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The State Counsellor of Myanmar, Ms. Aung San Suu Kyi paying floral tributes at the Samadhi of Mahatma Gandhi, at Rajghat, in Delhi on October 18, 2016.

Suu Kyi Pays First Official Visit as Myanmar Leader

Myanmar leader Aung San Suu Kyi, the State Counsellor of the Republic of Myanmar, called on President Pranab Mukherjee at Rashtrapati Bhavan on Tuesday (October 18, 2016) as part of her first state visit to India after becoming the country’s leader.

Suu Kyi is not new to New Delhi as she studied at LSR College in Delhi before going to London for her higher studies. Welcoming Aung San Suu Kyi on her first State Visit to India, the President said that India and Myanmar are close neighbours and have a good long standing relationship with each other. During the visit of the President of Myanmar in August this year, fruitful discussions were held and four important agreements were signed between the two countries.

The Prime Minister, Shri Narendra Modi receiving the State Counsellor of Myanmar, Ms. Aung San Suu Kyi, at the ceremonial reception, at Rashtrapati Bhavan, in New Delhi on September 18, 2016.

The Prime Minister, Shri Narendra Modi receiving the State Counsellor of Myanmar, Ms. Aung San Suu Kyi, at the ceremonial reception, at Rashtrapati Bhavan, in New Delhi on September 18, 2016.(PIB)

The President congratulated Suu Kyi on her landmark victory in the General Elections held in November, 2015. The President said that India appreciates the spirit with which the people of Myanmar have responded in the General Elections and the manner in which the whole process of elections has been steered. He said that he was happy that the process of democratization was being strengthened in Myanmar.

India will extend all help to Myanmar in this phase of transition in order to set up democratic institutions for ensuring stability in the country. He wished Myanmar all success in establishing a strong democracy. He stated that Myanmar’s transition to full democracy will take time to achieve and India stands by Myanmar in this process.

The President said that India will soon commence work on restoring two old temples and inscriptions of King Mindon and Bay Gyi Daw in Bodh Gaya as requested by the Government of Myanmar. He said that this task will be undertaken by the Archeological Survey of India with financial support from Government of India.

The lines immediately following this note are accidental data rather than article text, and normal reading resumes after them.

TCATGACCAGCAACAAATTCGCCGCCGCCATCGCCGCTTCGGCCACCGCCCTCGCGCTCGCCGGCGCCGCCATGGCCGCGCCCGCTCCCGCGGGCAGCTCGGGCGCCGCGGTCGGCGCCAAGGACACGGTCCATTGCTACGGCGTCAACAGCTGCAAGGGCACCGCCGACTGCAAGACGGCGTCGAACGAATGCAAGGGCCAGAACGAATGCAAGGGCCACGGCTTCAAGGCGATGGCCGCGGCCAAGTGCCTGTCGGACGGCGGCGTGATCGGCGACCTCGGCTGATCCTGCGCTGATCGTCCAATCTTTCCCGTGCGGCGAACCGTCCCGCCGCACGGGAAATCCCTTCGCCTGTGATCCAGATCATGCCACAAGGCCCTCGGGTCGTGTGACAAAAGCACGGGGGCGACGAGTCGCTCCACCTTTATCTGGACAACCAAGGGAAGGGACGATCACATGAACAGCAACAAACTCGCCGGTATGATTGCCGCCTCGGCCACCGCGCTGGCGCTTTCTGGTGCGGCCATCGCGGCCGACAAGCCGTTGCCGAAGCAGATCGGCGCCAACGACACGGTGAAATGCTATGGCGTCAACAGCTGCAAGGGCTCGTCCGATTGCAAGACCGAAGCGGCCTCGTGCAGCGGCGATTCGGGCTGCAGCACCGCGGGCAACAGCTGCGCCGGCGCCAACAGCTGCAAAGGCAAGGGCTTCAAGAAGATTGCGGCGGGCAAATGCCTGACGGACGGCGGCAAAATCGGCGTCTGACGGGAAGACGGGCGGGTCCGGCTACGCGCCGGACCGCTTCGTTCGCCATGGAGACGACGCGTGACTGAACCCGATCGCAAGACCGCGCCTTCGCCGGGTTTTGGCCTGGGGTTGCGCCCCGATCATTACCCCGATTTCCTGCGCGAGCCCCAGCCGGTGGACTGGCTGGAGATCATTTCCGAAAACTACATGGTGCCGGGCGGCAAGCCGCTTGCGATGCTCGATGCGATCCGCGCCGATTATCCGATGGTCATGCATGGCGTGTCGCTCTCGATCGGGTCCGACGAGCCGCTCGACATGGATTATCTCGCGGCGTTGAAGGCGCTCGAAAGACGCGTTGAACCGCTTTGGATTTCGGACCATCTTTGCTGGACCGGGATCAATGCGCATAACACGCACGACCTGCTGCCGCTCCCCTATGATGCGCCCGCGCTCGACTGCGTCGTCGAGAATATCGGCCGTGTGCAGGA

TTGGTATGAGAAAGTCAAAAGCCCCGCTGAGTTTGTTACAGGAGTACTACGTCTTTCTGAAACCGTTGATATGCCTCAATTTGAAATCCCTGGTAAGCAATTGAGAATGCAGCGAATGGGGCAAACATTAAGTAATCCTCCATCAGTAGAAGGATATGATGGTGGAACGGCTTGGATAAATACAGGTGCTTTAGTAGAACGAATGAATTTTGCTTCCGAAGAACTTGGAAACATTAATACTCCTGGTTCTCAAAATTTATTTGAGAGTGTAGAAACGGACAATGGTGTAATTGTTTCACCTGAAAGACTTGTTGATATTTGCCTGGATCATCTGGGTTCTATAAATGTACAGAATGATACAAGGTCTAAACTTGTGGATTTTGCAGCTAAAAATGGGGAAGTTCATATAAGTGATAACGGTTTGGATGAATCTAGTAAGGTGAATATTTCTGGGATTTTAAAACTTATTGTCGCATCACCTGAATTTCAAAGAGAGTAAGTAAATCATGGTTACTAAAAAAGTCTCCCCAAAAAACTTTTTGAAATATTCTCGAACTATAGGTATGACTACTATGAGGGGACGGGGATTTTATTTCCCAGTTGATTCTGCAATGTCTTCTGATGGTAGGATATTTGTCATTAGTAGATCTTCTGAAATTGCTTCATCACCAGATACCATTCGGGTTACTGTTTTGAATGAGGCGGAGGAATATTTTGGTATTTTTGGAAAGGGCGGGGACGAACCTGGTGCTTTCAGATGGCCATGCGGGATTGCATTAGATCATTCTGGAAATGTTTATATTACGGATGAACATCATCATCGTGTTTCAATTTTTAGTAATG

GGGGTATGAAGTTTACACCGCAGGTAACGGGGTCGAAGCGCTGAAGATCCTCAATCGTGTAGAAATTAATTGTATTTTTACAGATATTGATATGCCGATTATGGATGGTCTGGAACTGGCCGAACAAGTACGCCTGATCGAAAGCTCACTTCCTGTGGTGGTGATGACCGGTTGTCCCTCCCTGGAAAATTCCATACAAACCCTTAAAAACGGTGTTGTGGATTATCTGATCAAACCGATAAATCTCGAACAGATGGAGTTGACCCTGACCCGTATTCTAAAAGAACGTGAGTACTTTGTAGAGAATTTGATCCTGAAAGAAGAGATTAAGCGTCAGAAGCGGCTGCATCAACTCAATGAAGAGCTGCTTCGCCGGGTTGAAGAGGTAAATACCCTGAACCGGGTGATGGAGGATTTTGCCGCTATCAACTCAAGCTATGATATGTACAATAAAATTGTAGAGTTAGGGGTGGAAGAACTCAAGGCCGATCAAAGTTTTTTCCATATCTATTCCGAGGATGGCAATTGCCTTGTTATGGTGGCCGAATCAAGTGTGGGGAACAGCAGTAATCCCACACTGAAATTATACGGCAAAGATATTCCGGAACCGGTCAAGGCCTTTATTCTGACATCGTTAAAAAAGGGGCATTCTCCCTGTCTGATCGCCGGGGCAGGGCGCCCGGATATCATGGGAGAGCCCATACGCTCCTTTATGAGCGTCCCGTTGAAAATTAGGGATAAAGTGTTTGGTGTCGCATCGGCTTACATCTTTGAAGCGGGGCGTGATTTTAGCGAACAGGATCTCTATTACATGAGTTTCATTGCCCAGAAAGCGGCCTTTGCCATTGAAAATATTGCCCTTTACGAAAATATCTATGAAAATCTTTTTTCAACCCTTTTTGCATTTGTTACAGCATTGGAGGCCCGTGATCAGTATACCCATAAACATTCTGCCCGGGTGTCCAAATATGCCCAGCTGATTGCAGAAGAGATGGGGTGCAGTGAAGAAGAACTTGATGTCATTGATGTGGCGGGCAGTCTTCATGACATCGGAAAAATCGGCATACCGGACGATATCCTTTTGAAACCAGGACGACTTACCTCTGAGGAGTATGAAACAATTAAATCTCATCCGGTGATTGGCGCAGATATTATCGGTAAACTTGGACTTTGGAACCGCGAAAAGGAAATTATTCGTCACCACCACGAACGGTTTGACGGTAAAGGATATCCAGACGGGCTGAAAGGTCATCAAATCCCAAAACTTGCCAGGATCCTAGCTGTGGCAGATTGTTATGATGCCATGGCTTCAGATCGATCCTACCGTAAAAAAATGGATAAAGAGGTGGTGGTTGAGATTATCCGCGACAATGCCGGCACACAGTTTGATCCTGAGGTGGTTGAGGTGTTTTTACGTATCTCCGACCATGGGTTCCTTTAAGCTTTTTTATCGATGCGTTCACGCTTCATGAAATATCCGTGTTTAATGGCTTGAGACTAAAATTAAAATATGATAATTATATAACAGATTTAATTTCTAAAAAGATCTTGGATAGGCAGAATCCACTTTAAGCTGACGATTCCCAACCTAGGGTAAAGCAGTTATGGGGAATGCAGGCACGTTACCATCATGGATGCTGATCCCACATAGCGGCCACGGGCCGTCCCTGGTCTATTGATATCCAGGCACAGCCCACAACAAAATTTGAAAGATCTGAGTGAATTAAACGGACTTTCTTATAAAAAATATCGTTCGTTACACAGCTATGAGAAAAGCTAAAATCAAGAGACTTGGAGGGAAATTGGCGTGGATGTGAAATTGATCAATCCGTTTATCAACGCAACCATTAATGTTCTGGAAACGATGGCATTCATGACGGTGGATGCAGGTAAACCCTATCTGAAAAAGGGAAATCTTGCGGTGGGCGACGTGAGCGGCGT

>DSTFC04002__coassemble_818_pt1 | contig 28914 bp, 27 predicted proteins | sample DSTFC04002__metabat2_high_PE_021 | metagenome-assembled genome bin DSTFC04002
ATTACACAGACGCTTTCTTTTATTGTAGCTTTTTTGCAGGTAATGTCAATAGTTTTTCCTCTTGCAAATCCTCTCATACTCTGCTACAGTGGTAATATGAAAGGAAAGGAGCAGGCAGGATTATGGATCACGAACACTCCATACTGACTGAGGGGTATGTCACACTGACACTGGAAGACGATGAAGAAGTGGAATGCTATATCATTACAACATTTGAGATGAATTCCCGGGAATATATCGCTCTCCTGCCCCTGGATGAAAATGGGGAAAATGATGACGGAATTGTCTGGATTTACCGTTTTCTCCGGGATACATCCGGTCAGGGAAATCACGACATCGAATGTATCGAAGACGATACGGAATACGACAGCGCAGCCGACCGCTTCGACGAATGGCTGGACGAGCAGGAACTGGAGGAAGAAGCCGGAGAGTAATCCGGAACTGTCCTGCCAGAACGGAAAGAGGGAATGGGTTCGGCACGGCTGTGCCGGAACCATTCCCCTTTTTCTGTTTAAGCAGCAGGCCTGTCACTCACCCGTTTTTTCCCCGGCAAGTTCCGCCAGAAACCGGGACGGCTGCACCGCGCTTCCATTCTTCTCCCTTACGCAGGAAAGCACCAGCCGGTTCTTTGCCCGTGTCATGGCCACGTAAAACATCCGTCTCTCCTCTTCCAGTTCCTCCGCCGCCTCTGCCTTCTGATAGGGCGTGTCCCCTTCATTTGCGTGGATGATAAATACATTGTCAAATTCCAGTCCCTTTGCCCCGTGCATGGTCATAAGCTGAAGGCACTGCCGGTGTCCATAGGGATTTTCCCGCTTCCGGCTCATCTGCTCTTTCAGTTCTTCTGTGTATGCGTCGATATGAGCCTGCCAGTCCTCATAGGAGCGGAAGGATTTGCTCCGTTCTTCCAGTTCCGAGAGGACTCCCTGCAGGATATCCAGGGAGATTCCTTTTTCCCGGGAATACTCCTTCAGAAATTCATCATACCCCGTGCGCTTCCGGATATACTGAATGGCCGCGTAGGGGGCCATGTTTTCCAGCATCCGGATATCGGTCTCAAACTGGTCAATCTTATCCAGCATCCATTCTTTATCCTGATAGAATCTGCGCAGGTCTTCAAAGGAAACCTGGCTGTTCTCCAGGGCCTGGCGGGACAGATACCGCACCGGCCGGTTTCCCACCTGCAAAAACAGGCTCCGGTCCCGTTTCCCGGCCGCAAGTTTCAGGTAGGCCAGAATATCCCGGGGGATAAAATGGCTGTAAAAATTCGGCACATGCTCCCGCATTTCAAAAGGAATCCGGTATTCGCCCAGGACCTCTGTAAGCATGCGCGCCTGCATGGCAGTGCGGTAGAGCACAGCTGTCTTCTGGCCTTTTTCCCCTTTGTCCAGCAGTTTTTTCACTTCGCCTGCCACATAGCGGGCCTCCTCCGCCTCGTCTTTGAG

HE Daw Aung San Suu Kyi reciprocated the President’s sentiments and said that India and Myanmar have much in common. She stated that change does not happen easily and Myanmar has to go about the process of transition in a cautious manner. Myanmar seeks the cooperation and support of India as its people look forward to progress and change for the betterment of their lives.

Historically, India and Burma enjoyed strong relations. During Myanmar’s independence movement many Burmese politicians had great associations with India. Gen Aung San, Burma’s independence hero, and Aung San Suu Kyi’s father, was closely connected to India’s first Prime Minister Jawaharlal Nehru and his family. Gen Ne Win, Burma’s strong-man dictator, had close relations with the Indian Prime Minister Indira Gandhi and her family.

Burma was a province of India when the British colonized the country in the 19th Century. Burma’s last monarch King Thibaw spent his final days as a prisoner of the British colonialists in India’s Ratnagiri, a port city on the Arabian Sea.

Burma and India shared a common dream to be liberated from colonialism. During the colonial period, many wealthy Burmese parents sent their children to India to study.

Suu Kyi landed in Goa first to attend the Bay of Bengal Initiative for Multi-Sectoral Technical and Economic Cooperation (or Bimstec) summit. New Delhi is hoping to strengthen warm relations with Burma and Aung San Suu Kyi.

Her mother Daw Khin Kyi served as ambassador to India in 1960, she became the first woman to serve as a head of the Burma mission abroad. A young Daw Aung San Suu Kyi went along. India’s then Prime Minister Jawaharlal Nehru, who knew Aung San, made a special arrangement for the Aung San family to live on New Delhi’s 24 Akbar Road.

Burma shares a 1,600 km land boundary with India’s northeastern states and India is anxious about a separatist movement on the India-Burma border. Ethnic rebels such as the Assamese, the Manipuri and the Naga have been known to take refuge in Burma and launch raids back across the border.

New Delhi is keen to limit China’s influence over Burma, and hopes to engage on the economic front—particularly the energy sector. India is said to be very interested in importing gas and oil from Burma.

 

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